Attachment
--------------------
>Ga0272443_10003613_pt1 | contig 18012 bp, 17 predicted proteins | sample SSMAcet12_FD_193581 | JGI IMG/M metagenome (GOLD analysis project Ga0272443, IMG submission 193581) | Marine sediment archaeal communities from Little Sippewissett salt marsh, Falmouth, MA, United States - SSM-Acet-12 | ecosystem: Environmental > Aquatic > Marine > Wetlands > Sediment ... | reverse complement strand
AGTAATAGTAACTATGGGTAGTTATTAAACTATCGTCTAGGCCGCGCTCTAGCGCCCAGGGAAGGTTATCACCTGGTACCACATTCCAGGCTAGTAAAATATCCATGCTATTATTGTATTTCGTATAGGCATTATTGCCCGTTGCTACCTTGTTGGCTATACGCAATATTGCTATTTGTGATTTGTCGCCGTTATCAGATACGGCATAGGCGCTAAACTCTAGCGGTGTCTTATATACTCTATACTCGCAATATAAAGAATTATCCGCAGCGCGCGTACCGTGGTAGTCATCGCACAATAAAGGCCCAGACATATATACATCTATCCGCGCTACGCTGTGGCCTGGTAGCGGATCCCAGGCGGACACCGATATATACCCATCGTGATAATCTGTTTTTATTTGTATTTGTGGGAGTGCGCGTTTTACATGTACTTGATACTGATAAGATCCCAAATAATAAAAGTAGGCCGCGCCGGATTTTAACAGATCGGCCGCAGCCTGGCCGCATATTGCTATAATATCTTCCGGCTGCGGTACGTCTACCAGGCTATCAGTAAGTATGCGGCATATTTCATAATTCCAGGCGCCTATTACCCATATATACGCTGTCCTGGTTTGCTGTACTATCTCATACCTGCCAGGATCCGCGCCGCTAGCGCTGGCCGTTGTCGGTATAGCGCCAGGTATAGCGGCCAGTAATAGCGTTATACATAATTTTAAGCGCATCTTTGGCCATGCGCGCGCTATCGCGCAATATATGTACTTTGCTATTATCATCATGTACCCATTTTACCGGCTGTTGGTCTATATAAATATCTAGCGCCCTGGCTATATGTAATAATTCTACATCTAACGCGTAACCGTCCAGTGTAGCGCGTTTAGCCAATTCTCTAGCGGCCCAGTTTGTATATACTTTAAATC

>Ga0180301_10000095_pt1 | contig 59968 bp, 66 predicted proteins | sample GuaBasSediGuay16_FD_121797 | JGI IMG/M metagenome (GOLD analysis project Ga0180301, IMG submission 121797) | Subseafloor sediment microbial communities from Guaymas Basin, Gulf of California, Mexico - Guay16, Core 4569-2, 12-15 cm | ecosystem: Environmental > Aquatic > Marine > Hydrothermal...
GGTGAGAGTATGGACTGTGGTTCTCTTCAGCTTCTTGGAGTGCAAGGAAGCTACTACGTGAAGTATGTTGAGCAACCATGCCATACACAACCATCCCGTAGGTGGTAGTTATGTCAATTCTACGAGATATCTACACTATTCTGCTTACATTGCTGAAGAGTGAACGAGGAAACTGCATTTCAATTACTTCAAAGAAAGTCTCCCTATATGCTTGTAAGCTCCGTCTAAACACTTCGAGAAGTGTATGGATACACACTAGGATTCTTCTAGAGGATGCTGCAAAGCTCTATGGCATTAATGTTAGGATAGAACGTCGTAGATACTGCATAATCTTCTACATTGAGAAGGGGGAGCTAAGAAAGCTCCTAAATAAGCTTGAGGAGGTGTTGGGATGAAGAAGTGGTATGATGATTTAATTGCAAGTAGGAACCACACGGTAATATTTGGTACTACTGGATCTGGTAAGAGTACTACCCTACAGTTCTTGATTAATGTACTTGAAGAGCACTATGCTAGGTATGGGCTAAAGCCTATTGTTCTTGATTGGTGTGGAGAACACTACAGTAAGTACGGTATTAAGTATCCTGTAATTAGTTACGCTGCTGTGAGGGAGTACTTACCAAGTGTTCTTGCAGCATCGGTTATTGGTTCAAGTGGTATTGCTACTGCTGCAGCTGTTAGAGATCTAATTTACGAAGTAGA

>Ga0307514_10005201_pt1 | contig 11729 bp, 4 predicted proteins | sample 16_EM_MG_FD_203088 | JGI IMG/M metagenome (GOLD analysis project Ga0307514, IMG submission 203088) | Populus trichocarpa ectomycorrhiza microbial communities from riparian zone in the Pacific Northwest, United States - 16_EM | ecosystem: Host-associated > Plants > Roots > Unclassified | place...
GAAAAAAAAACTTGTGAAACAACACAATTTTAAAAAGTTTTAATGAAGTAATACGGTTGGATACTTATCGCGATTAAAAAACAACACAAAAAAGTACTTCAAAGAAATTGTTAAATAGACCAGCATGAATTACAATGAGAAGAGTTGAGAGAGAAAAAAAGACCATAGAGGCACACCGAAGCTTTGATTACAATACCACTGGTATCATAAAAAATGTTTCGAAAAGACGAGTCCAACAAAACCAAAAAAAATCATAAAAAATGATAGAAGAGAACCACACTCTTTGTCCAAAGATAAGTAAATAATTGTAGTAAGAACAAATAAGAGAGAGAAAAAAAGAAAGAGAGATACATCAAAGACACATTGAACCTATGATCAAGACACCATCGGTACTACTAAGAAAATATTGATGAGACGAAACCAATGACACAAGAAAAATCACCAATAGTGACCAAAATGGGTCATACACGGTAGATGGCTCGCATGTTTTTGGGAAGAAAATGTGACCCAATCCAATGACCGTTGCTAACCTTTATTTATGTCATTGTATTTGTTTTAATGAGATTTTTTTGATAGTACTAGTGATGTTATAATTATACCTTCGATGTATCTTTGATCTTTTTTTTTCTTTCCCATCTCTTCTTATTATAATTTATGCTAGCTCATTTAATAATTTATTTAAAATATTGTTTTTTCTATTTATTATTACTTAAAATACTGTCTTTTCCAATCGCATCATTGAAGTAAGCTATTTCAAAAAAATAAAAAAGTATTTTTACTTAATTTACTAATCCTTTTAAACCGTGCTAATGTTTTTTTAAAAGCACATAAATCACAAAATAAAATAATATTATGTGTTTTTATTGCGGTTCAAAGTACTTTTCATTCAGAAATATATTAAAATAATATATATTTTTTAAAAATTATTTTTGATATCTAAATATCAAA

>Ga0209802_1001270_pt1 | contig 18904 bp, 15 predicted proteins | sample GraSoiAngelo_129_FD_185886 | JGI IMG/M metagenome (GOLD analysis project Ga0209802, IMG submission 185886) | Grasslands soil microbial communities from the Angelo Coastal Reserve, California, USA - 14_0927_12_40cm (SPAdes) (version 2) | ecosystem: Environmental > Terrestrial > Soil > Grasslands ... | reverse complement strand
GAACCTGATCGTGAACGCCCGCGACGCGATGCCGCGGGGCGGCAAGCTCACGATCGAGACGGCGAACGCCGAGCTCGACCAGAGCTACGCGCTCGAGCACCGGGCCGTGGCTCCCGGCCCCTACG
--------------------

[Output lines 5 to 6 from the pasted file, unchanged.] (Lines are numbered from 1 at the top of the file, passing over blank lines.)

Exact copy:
>Ga0307514_10005201_pt1 | contig 11729 bp, 4 predicted proteins | sample 16_EM_MG_FD_203088 | JGI IMG/M metagenome (GOLD analysis project Ga0307514, IMG submission 203088) | Populus trichocarpa ectomycorrhiza microbial communities from riparian zone in the Pacific Northwest, United States - 16_EM | ecosystem: Host-associated > Plants > Roots > Unclassified | place...
GAAAAAAAAACTTGTGAAACAACACAATTTTAAAAAGTTTTAATGAAGTAATACGGTTGGATACTTATCGCGATTAAAAAACAACACAAAAAAGTACTTCAAAGAAATTGTTAAATAGACCAGCATGAATTACAATGAGAAGAGTTGAGAGAGAAAAAAAGACCATAGAGGCACACCGAAGCTTTGATTACAATACCACTGGTATCATAAAAAATGTTTCGAAAAGACGAGTCCAACAAAACCAAAAAAAATCATAAAAAATGATAGAAGAGAACCACACTCTTTGTCCAAAGATAAGTAAATAATTGTAGTAAGAACAAATAAGAGAGAGAAAAAAAGAAAGAGAGATACATCAAAGACACATTGAACCTATGATCAAGACACCATCGGTACTACTAAGAAAATATTGATGAGACGAAACCAATGACACAAGAAAAATCACCAATAGTGACCAAAATGGGTCATACACGGTAGATGGCTCGCATGTTTTTGGGAAGAAAATGTGACCCAATCCAATGACCGTTGCTAACCTTTATTTATGTCATTGTATTTGTTTTAATGAGATTTTTTTGATAGTACTAGTGATGTTATAATTATACCTTCGATGTATCTTTGATCTTTTTTTTTCTTTCCCATCTCTTCTTATTATAATTTATGCTAGCTCATTTAATAATTTATTTAAAATATTGTTTTTTCTATTTATTATTACTTAAAATACTGTCTTTTCCAATCGCATCATTGAAGTAAGCTATTTCAAAAAAATAAAAAAGTATTTTTACTTAATTTACTAATCCTTTTAAACCGTGCTAATGTTTTTTTAAAAGCACATAAATCACAAAATAAAATAATATTATGTGTTTTTATTGCGGTTCAAAGTACTTTTCATTCAGAAATATATTAAAATAATATATATTTTTTAAAAATTATTTTTGATATCTAAATATCAAA